Honky - Theatre Review

A review by Rachel Flanagan.
Honky is a dark, inappropriate comedy filled with guilt-ridden stereotypes and racial slurs that will make you laugh uncontrollably from start to finish.   This is not a comedy for the easily offended or the politically correct because real life is offensive, politically incorrect, filled with self-induced guilt and racism because even if you think you are not a racist, you probably are.

(Left; Burl Moseley and Bruce Nozick. Photos by John Perrin Flynn)

Welcome to the mind of playwright Greg Kalleres and his hilarious play that is part play, part basketball commercial and part psychology and medical exam.  Rogue Machine Theatre brings you a diagnosis that you may be racist, you may suffer from white guilt or black guilt, but don't worry, there is help available and you are not alone.  In the end, you'll find yourself with a prescription for laughter that will cure any of your racial indiscretions with only the usual side effects.

(Right: Tasha Ames and James Liebman)

At the heart, Honky is a dark comedy about an advertising company focusing on basketball shoes for the urban (or black, or African American if you prefer) community. The company, Sky Max, has hired Davis Tallison (Bruce Nozick), a white (or Caucasian) man, to help make the urban shoes appeal to the white community.  Davis has no white guilt, he grew up in Chicago, he's a salesman, he is just saying what needs to be said to sell. Thomas Hodge (Burl Moseley), the designer behind the Sky Max shoes is heavily focused on creating the best version of these shoes that will make the urban community proud.  This shoe is going to be his way out of the black guilt he suffers, for being a black man who did not grow up a stereotype but instead grew up in a wealthy neighborhood with money thanks to his sister, Emilia Hodge (Inger Tudor), having a successful career as a psychology.  Emilia, prides herself on remembering her mantra, "they're not white people, they're people with problems." But it seems she also suffers from black guilt because the people whose problems all seem to be well off white people like her newest client, Peter Trammel (James Liebman).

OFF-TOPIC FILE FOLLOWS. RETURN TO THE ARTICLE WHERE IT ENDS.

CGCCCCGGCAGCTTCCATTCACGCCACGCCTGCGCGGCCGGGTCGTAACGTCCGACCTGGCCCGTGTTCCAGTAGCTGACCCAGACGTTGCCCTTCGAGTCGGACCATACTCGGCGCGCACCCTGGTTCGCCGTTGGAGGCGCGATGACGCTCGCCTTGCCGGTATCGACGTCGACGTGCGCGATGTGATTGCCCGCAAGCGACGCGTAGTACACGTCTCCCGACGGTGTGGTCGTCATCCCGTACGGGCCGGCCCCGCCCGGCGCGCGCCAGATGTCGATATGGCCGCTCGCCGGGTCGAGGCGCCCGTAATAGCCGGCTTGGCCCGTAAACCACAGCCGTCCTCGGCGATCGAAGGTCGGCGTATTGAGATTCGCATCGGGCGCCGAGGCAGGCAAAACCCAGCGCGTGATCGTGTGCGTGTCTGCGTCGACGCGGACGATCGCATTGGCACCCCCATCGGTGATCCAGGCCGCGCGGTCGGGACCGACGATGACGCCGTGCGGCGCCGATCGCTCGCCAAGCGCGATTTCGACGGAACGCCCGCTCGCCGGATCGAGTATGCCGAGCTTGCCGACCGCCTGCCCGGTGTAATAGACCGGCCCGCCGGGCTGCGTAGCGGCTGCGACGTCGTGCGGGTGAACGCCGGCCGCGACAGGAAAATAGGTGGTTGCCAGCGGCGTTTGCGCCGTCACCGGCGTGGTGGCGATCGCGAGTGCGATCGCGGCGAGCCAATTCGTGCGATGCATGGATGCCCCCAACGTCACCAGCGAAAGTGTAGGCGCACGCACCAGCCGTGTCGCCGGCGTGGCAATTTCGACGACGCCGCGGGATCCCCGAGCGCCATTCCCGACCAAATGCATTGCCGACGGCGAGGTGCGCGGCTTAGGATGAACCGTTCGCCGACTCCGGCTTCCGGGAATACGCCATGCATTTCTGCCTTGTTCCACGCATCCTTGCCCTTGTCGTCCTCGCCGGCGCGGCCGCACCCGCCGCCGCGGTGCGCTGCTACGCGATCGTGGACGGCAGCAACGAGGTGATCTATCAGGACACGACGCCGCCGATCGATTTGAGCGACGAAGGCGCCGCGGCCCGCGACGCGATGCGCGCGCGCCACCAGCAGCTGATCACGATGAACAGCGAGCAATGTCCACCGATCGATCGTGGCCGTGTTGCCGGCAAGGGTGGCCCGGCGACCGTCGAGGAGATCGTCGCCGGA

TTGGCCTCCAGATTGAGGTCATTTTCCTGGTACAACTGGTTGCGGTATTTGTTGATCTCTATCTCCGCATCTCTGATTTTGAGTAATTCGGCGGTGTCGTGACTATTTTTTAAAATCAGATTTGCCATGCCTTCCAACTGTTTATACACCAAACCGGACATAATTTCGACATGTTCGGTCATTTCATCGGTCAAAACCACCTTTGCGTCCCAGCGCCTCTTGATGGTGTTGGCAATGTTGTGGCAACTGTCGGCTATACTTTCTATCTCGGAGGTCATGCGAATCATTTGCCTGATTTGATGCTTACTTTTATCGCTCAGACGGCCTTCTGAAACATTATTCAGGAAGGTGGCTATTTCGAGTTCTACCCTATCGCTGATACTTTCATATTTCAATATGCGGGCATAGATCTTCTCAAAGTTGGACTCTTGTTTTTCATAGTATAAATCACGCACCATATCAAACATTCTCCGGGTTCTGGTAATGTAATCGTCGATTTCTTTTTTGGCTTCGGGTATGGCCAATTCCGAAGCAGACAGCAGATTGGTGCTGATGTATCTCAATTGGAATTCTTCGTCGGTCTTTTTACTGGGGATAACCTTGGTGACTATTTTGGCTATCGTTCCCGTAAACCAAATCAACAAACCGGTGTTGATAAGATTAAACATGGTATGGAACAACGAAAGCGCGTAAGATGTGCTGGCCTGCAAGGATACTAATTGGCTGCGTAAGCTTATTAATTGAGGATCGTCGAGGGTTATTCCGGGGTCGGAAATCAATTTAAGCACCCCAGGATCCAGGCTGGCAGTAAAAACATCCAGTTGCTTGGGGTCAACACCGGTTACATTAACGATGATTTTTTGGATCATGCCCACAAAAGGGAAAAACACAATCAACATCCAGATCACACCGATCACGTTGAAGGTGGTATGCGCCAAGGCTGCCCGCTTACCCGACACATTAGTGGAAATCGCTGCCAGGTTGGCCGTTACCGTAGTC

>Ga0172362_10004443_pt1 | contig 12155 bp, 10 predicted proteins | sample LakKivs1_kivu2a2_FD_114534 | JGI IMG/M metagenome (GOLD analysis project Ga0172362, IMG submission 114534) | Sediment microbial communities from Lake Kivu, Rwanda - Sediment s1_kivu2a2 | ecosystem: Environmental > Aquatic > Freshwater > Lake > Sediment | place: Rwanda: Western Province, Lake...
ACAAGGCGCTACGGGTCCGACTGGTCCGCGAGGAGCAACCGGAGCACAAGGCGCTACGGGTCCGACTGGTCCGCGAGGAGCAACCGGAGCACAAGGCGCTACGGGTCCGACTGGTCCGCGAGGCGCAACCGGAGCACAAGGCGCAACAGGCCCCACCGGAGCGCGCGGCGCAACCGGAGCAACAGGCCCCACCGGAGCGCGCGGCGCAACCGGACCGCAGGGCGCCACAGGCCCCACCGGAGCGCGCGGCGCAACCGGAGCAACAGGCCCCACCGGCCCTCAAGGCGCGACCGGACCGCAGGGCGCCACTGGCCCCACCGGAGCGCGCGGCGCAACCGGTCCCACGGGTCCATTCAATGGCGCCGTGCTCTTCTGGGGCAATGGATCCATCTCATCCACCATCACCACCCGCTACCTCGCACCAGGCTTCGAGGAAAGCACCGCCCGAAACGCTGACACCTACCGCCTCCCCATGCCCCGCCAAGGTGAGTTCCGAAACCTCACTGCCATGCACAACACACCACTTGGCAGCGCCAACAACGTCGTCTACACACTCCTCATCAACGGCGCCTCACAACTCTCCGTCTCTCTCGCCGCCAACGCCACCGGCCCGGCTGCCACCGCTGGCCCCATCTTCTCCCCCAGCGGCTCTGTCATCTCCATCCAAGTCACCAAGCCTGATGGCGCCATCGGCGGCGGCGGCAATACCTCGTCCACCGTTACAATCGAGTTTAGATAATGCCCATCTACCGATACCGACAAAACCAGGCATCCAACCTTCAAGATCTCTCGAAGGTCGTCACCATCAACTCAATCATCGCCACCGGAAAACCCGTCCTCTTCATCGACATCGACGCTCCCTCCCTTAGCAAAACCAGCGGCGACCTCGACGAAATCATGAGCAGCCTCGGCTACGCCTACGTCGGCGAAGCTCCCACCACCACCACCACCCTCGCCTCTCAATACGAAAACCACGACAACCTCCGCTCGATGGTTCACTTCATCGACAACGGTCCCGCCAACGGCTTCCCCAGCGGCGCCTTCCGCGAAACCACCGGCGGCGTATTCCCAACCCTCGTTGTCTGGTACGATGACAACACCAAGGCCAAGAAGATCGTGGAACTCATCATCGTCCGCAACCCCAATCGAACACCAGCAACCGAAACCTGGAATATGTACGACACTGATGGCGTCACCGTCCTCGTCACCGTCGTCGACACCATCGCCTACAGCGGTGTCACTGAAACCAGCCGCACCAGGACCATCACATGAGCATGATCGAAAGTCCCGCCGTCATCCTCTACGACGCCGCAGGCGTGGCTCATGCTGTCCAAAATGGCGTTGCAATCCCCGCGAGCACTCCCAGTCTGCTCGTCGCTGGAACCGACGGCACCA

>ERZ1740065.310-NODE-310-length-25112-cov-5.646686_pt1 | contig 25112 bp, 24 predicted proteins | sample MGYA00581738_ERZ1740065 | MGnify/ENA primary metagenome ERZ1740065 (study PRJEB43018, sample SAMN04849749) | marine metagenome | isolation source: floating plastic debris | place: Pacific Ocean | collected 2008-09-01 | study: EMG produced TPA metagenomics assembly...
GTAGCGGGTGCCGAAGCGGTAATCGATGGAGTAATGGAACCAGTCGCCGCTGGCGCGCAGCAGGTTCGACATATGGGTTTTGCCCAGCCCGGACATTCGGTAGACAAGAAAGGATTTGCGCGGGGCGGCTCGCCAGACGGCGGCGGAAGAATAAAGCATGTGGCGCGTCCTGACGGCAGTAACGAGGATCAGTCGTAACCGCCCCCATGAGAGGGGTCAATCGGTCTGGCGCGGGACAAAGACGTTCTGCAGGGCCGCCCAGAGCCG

(Left: Inger Tudor and James Liebman)

While Davis and Thomas work for Sky Max shoes, Peter is the advertiser who created the most recent commercial that has him suffering from white guilt. In the commercial, which happens to be the start of the play, two black kids are playing basketball until one of them turns the shoe into a gun.  It seems the shoes have become so popular in the urban communities that kids have started using real guns to get the shoes and now one kid has ended up dead.  Peter feels like it's his fault and goes on and on about his white guilt to Emilia, even stooping as far as asking her out to relieve him of the guilt he suffers.  Then there is Peter's fiance, Andie Chastain (Tasha Ames).  To an outsider, Andie appears to be a rich white girl who is as ignorant as she is a ditzy blonde, but the truth is that she just does not feel that white guilt or the need to think about what she says before she says it for fear of possibly offending anyone.  A chance meeting between Thomas and Andie bring the two together and make Thomas rethink his black guilt as Peters guilt spirals out of control and Davis soon finds himself out of a job because apparently being from Chicago does not give him a free pass to say certain things.  The story comes to a hilarious ending when Dr. Driscoll shows up to cure racism and bigotry with a daily pill.

The ensemble is completed with Ron Bottita playing Dr. Driscoll and a variety of other characters like Abraham Lincoln, and Matthew Hancock and Christian Henley brilliantly filling in the roles of black kids on the subway, Frederick Douglass, and other comedic inserts.  Every aspect of the theatre production is covered from pre-show and set change music, fast and clever set changes with strategic dance moves and even the pre-show announcement reminding folks to silence their cellphones was themed appropriately with the show.  The cast made each character real and relatable with great comedic timing and composure during even the most inappropriately funny scenes.

If you are an uptight prude who does not like to laugh at reality, this show is not for you; but if you can see the comedy in race, language, consumerism, political correctness and laugh at yourself in situations that might make others squirm, then Honky is definitely for you.

Listen to interviews with the cast:


This production contains adult language, flashing lights and loud sounds and may not be appropriate for all audiences.
Friday May 6th through Sunday June 12, 2016.
Friday and Saturday 8:30PM, Sundays 3PM
Met Theatre
1089 N. Oxford Ave.
Hollywood, CA 90019


Posted By Rachel Flanagan on May 11, 2016 01:35 pm | Permalink